In this section we discuss geometric properties of grains that are related to the convex hull of the grains. In the follwing we illustarte these properties with some artificial grain shapes
Smoothing of grains is necessary since otherwise many grain segments are either vertical or horizontal (for a square grid) and perimeters rather measure the "cityblock" distance. See also https://t.co/1vQ3SR8noy?amp=1 for examples. Note, that for very small grains, the error between the smoothed grains and their convex hull may lead to unsatisfactory results.
The convex hull of a list of grains can be computed by the command
hull. The result is a list of convex grains which can be analyzed almost analogously like the original list of grains.
One major difference is that grains may now overlap but their convex hulls usually do. Accordingly, the boundaries of the convex hull grains are not a boundaries between adjecent grains and, therefore, the second phase in all convex hull boundary segments is set to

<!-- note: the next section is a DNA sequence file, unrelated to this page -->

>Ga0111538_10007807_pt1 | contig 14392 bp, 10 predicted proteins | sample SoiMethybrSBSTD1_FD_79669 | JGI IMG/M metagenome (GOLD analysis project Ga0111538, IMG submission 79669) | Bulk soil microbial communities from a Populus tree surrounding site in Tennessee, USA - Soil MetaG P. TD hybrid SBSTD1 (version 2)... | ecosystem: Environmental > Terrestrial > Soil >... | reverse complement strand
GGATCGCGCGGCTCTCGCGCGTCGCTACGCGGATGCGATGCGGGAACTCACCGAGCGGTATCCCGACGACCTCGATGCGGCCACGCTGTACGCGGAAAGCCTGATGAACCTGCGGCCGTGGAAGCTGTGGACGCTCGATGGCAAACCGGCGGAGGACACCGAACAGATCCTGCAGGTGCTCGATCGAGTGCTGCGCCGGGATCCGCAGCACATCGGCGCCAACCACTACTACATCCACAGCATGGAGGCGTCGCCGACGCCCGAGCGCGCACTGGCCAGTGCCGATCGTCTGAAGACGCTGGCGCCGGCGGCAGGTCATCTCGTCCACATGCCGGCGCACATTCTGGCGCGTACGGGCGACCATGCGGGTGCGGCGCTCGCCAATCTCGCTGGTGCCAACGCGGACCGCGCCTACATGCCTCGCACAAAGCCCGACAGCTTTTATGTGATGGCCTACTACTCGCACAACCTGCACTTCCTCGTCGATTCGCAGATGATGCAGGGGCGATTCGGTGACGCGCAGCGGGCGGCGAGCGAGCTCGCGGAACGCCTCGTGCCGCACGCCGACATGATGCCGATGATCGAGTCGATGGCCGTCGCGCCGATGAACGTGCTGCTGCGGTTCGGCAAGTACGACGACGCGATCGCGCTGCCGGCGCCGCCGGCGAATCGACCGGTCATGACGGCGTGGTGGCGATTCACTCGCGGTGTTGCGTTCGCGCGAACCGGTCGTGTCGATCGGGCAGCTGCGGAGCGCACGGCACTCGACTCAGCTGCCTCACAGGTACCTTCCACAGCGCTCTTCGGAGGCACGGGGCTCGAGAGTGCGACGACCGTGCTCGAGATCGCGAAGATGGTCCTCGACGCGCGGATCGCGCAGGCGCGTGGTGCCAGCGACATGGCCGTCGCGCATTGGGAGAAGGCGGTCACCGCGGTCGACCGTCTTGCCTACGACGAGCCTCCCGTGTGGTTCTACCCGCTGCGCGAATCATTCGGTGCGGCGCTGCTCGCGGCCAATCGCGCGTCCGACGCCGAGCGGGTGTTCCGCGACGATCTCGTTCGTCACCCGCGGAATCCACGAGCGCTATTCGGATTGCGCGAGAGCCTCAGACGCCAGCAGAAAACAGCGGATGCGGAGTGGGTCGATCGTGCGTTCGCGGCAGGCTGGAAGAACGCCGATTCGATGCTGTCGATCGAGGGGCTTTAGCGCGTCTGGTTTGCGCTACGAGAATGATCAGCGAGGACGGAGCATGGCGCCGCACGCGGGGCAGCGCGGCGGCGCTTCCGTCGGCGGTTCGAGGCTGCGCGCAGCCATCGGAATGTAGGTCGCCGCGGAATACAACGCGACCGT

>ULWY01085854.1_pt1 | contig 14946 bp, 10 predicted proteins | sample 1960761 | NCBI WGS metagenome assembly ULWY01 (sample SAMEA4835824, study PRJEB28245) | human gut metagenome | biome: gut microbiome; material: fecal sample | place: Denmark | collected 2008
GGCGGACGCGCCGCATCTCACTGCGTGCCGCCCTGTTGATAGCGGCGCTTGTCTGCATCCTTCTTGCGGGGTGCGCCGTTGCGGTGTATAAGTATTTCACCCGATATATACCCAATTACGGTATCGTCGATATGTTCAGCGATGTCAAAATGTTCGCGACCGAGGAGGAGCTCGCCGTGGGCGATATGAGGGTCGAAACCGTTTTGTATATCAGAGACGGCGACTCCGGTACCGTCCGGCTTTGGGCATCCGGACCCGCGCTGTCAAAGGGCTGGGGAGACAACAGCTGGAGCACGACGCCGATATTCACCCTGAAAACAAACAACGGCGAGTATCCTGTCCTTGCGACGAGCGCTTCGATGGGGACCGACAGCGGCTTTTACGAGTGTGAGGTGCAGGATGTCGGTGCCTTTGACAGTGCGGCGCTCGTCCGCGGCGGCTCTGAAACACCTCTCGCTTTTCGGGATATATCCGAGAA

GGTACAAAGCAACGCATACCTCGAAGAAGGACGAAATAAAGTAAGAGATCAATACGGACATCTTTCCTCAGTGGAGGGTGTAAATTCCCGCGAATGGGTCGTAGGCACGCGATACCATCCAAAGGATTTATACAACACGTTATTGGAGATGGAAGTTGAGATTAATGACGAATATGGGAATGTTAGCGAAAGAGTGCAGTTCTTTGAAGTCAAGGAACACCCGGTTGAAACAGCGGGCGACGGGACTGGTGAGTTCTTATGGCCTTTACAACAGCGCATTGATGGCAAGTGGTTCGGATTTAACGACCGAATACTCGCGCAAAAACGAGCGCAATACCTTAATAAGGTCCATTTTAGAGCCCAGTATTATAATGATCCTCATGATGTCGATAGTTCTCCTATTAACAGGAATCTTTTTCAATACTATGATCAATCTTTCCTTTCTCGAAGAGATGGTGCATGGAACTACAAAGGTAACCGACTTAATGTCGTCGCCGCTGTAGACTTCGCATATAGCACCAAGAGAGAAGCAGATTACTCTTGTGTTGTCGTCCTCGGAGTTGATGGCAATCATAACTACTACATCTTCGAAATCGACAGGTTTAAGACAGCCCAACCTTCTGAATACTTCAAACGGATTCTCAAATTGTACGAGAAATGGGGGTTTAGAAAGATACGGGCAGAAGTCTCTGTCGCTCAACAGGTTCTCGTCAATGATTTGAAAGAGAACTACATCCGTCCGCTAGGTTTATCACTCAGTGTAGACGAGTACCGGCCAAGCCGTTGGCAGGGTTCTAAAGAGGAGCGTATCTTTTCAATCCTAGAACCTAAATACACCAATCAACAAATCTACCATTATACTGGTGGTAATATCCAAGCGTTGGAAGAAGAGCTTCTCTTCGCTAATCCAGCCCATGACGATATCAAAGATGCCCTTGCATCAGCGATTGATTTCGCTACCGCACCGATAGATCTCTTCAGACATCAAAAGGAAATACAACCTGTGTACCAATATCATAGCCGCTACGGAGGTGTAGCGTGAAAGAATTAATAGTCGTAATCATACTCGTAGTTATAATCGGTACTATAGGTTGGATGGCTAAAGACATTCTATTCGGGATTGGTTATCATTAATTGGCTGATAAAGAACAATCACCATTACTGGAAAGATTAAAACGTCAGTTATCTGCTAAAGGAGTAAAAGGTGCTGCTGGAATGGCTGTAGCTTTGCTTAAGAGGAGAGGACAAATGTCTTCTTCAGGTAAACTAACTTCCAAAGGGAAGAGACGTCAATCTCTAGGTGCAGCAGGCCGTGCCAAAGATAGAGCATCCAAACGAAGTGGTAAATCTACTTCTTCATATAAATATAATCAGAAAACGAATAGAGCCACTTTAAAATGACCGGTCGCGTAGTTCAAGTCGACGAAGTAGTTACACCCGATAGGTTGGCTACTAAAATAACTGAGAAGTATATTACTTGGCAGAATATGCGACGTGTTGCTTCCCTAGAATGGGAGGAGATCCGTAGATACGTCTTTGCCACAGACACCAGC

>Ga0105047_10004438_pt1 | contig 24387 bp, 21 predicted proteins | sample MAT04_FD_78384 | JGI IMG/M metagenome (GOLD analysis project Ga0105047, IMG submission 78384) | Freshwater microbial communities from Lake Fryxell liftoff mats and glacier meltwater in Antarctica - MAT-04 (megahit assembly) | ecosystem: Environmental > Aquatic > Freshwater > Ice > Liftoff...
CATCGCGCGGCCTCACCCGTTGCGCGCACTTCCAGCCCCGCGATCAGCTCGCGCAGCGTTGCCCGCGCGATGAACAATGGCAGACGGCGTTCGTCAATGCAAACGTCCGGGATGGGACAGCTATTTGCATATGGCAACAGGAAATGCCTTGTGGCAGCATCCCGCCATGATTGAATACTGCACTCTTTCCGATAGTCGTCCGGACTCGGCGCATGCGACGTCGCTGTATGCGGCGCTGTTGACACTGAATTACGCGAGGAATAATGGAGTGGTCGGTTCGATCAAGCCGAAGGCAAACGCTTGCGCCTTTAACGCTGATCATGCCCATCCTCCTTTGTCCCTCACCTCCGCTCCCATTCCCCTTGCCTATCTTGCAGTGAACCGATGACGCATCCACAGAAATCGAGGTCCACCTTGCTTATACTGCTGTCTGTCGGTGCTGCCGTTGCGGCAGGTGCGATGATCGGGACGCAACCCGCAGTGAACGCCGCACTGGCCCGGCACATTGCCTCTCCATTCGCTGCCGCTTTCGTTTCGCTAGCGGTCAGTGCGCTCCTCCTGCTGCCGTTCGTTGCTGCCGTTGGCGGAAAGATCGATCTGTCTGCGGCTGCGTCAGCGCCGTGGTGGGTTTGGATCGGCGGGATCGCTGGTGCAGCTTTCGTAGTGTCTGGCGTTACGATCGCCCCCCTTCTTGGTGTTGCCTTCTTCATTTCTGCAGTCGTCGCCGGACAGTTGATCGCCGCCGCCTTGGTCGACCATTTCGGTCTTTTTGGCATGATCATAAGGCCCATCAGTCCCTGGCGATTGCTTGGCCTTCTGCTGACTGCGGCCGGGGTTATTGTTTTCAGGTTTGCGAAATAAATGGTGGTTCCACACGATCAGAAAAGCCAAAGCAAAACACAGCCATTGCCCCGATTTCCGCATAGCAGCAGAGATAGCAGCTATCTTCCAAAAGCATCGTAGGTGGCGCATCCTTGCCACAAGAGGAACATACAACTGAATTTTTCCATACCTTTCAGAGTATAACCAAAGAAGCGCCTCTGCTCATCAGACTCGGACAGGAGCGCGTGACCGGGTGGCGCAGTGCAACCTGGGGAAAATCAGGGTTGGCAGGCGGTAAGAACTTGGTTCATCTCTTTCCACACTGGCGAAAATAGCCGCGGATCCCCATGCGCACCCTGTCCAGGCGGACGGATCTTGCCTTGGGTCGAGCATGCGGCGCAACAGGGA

Deviation from fully convex shapes
There are various measures to describe the deviation from fully convex shapes, i.e. the lobateness of grains. Many of these are based on the differences between the convex hull of the grain and the grain itself. Depending on the type of deviation from the fully convex shape, some measures might be more appropriate over others.
One measure is the relative difference between the grain perimeter and the perimeter of the convex hull. It most strongly discriminizes grains with thin, narrow indenting parts, e.g. fracture which not entirely dissect a grain.
A similar measure is the paris which stands for Percentile Average Relative Indented Surface and gives the difference between the actual perimeter and the perimeter of the convex hull, relative to the convex hull.
The relative difference between the grain area and the area within the convex hull is more indicative for a broad lobateness of grains
The total deviation from the fully convex shape can be expressed by
Lets visualize all these shape parameters in one plot